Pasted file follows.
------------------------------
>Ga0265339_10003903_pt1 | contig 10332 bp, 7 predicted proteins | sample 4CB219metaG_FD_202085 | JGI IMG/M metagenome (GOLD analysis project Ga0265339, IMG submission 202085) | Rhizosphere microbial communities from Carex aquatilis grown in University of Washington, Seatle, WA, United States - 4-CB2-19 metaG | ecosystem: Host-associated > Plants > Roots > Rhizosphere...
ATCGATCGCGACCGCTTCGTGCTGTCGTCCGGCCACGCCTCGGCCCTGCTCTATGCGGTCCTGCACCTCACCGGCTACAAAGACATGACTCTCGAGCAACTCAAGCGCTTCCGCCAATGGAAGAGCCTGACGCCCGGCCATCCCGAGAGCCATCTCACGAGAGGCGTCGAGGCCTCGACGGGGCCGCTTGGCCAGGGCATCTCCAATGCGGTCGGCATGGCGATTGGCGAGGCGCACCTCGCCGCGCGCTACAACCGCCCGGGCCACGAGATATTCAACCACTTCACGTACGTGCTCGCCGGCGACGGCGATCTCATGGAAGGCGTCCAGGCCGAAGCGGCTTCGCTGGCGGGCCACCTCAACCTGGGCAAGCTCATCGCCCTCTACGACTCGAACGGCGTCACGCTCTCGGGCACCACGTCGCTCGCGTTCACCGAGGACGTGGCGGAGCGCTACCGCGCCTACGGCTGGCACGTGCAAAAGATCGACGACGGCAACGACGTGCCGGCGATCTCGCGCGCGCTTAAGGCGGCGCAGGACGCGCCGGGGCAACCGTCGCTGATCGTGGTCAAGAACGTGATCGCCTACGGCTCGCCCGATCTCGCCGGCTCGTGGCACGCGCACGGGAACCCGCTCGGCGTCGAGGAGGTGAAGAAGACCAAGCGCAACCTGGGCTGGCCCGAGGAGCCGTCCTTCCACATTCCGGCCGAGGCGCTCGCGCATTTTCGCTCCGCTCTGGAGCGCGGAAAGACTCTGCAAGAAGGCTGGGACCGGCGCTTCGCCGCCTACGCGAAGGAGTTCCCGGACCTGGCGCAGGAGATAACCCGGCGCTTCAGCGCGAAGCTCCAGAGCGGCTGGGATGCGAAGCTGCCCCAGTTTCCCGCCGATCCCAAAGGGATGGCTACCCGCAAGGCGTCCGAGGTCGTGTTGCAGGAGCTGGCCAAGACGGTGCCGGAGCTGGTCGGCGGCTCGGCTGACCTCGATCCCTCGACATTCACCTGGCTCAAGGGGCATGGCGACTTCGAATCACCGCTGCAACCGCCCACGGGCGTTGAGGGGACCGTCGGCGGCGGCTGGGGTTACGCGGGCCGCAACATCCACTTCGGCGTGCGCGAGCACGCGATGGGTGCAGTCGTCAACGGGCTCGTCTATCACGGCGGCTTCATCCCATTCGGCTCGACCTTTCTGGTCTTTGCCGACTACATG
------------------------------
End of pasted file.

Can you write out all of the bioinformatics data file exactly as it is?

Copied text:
>Ga0265339_10003903_pt1 | contig 10332 bp, 7 predicted proteins | sample 4CB219metaG_FD_202085 | JGI IMG/M metagenome (GOLD analysis project Ga0265339, IMG submission 202085) | Rhizosphere microbial communities from Carex aquatilis grown in University of Washington, Seatle, WA, United States - 4-CB2-19 metaG | ecosystem: Host-associated > Plants > Roots > Rhizosphere...
ATCGATCGCGACCGCTTCGTGCTGTCGTCCGGCCACGCCTCGGCCCTGCTCTATGCGGTCCTGCACCTCACCGGCTACAAAGACATGACTCTCGAGCAACTCAAGCGCTTCCGCCAATGGAAGAGCCTGACGCCCGGCCATCCCGAGAGCCATCTCACGAGAGGCGTCGAGGCCTCGACGGGGCCGCTTGGCCAGGGCATCTCCAATGCGGTCGGCATGGCGATTGGCGAGGCGCACCTCGCCGCGCGCTACAACCGCCCGGGCCACGAGATATTCAACCACTTCACGTACGTGCTCGCCGGCGACGGCGATCTCATGGAAGGCGTCCAGGCCGAAGCGGCTTCGCTGGCGGGCCACCTCAACCTGGGCAAGCTCATCGCCCTCTACGACTCGAACGGCGTCACGCTCTCGGGCACCACGTCGCTCGCGTTCACCGAGGACGTGGCGGAGCGCTACCGCGCCTACGGCTGGCACGTGCAAAAGATCGACGACGGCAACGACGTGCCGGCGATCTCGCGCGCGCTTAAGGCGGCGCAGGACGCGCCGGGGCAACCGTCGCTGATCGTGGTCAAGAACGTGATCGCCTACGGCTCGCCCGATCTCGCCGGCTCGTGGCACGCGCACGGGAACCCGCTCGGCGTCGAGGAGGTGAAGAAGACCAAGCGCAACCTGGGCTGGCCCGAGGAGCCGTCCTTCCACATTCCGGCCGAGGCGCTCGCGCATTTTCGCTCCGCTCTGGAGCGCGGAAAGACTCTGCAAGAAGGCTGGGACCGGCGCTTCGCCGCCTACGCGAAGGAGTTCCCGGACCTGGCGCAGGAGATAACCCGGCGCTTCAGCGCGAAGCTCCAGAGCGGCTGGGATGCGAAGCTGCCCCAGTTTCCCGCCGATCCCAAAGGGATGGCTACCCGCAAGGCGTCCGAGGTCGTGTTGCAGGAGCTGGCCAAGACGGTGCCGGAGCTGGTCGGCGGCTCGGCTGACCTCGATCCCTCGACATTCACCTGGCTCAAGGGGCATGGCGACTTCGAATCACCGCTGCAACCGCCCACGGGCGTTGAGGGGACCGTCGGCGGCGGCTGGGGTTACGCGGGCCGCAACATCCACTTCGGCGTGCGCGAGCACGCGATGGGTGCAGTCGTCAACGGGCTCGTCTATCACGGCGGCTTCATCCCATTCGGCTCGACCTTTCTGGTCTTTGCCGACTACATG